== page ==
Ema raises a flamethrower to the sky, and fire, a tongue of fury that illuminates everything around it, is trimmed in the darkened sky of Valparaíso. Ema is a young dancer, paired with the choreographer and director of her company, Gastón, older than her. They have returned to the social services the kid they had adopted, for their savage behavior; The marriage is breaking down. Between the reproaches and the desire, between liberating sex and dances of reggaeton in the middle of the street, from chaos and destruction to the purest love, that path moves Ema, which opens in Spain next Friday, the eighth film of Pablo Larraín (Santiago de Chile, 43 years old), the author of Tony Manero, No, Jackie or Neruda, and that matches The club in which it takes place in Valparaíso, in the speed of its execution and in that coldness that emanates from the screen in the most untimely moments.
Friday afternoon in Spain, mid-morning in New York. The filmmaker is awakened by the phone call. “I was working late,” excuses his sleepy voice. For the first time, Larraín has abandoned generations older than his own in his cinema to turn around and observe young people. Ema (Mariana Di Girolamo) radiates fierceness in her twenties, does not move, percudes; Gastón (Gael García Bernal) does not seem to find his place in the relationship nor does he understand what is happening. At one point, the choreographer, foreigner, his dancers call him a “tourist artist”; In another, your partner ensures that he is an intense one to constantly praise. A possible reference to filmmakers? Larraín is laughing out loud: “It is not like that. Well it could be. Because the tourist also sees different things that are ordinary for the locals. ” On the generational change, Larraín feels that it was a “very big challenge”. “They are grown and educated people in this century, and those of us who made this movie are from the last century. We have approached a very different sensibility about family and society through cinema. It has been a brutal learning process. ” Larraín confesses his admiration for them: “Their operating codes are different, very powerful and innovative. It is, by the way, the generation that has put the fight against climate change on its shoulders and has led the social outbreak in Chile since October 18 ”.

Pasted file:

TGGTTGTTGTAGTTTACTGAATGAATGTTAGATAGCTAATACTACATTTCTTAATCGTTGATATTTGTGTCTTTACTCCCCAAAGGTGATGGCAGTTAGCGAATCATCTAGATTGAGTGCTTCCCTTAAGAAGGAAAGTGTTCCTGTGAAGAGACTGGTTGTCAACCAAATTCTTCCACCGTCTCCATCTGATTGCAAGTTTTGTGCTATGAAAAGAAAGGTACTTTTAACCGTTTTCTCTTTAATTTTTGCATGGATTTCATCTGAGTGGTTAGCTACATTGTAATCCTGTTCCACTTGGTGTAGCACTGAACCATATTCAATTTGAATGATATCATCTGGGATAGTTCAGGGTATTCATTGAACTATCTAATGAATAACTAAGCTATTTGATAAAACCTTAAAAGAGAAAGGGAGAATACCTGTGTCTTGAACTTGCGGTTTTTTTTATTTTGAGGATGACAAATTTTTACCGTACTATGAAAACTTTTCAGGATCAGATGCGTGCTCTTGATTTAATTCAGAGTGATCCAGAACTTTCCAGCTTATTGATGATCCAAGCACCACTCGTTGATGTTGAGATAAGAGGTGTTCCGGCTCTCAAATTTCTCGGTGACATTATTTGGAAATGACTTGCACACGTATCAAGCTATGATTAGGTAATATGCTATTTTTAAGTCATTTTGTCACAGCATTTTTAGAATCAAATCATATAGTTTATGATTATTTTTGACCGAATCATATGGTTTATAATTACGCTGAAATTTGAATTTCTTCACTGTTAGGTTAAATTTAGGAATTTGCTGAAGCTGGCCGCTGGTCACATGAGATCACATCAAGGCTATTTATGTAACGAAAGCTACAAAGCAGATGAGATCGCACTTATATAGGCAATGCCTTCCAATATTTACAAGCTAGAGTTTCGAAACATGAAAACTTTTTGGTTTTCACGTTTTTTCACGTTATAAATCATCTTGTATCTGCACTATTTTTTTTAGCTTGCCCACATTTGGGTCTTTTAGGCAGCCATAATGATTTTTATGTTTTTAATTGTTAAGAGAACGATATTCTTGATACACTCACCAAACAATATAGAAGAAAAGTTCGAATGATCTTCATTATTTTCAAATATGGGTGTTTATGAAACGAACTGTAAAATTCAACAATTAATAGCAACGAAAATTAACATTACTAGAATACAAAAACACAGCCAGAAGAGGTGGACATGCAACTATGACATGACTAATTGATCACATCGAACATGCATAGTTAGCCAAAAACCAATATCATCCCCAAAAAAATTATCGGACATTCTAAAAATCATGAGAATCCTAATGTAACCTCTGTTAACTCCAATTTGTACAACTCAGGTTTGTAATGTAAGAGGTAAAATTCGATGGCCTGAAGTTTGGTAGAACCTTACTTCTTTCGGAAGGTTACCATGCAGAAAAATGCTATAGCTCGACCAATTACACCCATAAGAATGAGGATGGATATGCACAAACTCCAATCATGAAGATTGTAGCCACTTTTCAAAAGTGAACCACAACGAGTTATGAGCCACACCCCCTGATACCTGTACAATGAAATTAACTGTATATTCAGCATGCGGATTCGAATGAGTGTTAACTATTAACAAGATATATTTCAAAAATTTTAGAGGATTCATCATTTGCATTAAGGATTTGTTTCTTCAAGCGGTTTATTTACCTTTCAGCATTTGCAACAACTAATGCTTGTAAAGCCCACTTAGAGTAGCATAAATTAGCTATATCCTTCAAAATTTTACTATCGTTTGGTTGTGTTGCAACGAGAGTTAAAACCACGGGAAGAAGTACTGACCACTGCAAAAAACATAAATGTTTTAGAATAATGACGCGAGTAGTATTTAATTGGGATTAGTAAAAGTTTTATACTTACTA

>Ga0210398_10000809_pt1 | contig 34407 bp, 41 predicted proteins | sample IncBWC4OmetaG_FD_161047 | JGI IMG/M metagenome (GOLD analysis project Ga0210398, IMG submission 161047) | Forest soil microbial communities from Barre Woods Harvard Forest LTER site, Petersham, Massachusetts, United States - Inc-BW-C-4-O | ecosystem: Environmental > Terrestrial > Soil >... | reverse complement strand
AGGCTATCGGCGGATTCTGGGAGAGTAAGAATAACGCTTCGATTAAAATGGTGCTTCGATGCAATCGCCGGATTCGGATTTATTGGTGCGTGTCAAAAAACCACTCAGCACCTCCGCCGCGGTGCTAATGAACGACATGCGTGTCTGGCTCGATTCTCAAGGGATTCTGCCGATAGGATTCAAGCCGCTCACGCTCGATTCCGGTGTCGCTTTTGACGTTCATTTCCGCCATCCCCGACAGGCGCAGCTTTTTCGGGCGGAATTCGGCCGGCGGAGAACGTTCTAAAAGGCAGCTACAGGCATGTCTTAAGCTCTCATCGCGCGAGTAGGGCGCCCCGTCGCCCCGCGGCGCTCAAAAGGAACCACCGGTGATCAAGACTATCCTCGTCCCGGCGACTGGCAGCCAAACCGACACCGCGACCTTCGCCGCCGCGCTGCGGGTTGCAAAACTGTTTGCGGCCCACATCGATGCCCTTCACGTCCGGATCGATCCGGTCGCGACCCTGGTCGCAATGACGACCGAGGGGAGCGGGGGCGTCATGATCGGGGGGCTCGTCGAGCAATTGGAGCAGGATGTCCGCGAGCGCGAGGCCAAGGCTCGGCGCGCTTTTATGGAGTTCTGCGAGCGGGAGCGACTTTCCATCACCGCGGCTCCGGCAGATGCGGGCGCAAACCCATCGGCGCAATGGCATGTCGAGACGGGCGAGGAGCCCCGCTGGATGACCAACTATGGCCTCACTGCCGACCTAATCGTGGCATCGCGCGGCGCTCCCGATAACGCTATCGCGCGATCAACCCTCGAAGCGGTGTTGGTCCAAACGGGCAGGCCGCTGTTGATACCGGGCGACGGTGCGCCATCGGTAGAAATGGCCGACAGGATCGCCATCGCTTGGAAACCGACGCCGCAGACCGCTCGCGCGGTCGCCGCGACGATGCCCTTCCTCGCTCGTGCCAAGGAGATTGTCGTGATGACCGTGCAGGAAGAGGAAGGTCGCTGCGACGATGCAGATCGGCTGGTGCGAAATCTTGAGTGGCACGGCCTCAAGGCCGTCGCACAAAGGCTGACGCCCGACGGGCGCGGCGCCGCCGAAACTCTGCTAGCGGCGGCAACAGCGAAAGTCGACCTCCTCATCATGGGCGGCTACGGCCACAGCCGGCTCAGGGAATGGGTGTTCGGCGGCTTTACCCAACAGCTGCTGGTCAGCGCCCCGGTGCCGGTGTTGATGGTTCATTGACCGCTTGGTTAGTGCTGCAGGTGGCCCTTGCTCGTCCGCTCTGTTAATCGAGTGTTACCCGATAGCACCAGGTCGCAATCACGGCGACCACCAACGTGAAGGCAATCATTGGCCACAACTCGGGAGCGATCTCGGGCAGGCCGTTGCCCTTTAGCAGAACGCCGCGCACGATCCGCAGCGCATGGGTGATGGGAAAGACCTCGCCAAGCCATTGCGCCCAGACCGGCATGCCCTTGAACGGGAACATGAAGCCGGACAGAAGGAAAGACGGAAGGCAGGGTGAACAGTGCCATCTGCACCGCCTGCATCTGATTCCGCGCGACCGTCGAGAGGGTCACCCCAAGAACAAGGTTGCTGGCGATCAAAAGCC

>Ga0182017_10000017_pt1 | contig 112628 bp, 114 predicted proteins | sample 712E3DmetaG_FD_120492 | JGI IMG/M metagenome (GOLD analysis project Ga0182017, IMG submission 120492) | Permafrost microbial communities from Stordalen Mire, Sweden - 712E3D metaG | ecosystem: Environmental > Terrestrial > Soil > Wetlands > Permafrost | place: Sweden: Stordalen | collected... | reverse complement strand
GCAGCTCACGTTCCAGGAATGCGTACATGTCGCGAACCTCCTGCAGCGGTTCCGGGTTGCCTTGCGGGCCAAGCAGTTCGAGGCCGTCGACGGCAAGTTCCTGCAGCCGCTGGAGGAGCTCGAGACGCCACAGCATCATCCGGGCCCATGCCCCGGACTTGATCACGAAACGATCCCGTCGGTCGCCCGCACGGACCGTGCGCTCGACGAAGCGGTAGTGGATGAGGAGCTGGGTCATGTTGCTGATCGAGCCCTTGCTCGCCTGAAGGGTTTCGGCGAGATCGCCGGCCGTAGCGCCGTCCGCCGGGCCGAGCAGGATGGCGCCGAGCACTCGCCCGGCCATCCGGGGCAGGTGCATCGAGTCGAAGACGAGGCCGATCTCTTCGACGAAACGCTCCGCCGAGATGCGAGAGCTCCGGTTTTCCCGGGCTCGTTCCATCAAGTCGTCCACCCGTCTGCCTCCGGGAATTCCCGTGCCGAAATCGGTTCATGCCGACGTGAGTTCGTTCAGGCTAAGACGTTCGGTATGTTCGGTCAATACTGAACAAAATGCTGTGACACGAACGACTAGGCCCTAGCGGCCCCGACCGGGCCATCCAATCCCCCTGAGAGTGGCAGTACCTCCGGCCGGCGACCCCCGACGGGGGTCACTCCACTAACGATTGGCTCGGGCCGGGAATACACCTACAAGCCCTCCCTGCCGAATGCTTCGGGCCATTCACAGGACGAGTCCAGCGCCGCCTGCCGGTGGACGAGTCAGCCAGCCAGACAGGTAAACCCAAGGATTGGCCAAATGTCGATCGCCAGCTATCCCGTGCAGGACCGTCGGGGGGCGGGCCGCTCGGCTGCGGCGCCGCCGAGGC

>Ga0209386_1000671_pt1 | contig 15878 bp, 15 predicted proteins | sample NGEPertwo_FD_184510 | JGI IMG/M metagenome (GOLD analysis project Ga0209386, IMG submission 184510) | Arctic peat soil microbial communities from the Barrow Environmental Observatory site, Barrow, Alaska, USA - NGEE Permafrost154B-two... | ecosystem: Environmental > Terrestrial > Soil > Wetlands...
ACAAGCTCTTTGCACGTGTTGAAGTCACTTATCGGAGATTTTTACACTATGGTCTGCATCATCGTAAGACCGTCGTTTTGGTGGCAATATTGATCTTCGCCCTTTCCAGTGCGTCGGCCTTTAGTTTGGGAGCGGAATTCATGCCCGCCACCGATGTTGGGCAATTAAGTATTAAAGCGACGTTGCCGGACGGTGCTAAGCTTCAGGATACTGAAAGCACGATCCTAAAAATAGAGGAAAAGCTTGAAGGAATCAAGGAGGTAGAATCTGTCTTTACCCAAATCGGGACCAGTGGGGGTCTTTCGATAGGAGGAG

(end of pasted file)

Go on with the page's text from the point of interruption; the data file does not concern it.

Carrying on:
That outbreak, which has turned the whole country upside down, also caught the filmmaker by surprise. And although Ema contain clues about the future (starts with a traffic light plane, a normative instrument par excellence, on fire), insists: “In our culture certain signs were noticed, although in no case I saw it coming. I did not have the premonition. Like the rest of Chile, I woke up that day. There may be connections from the movie, in their way of facing society with elements such as fire, but because that generation is like that. Chile moved collectively, I can not arrogate anything. “And the same goes for its protagonist Ema:” His behavior will surprise some viewers, accustomed to modeling cinema. I have never dared to judge a character. What interests me about Ema, which is by far my work that has generated the most controversy, is that it operates in each viewer according to the biography of that viewer. Everyone judges based on their ethical and aesthetic canon. It’s a very valuable thing about the movie. “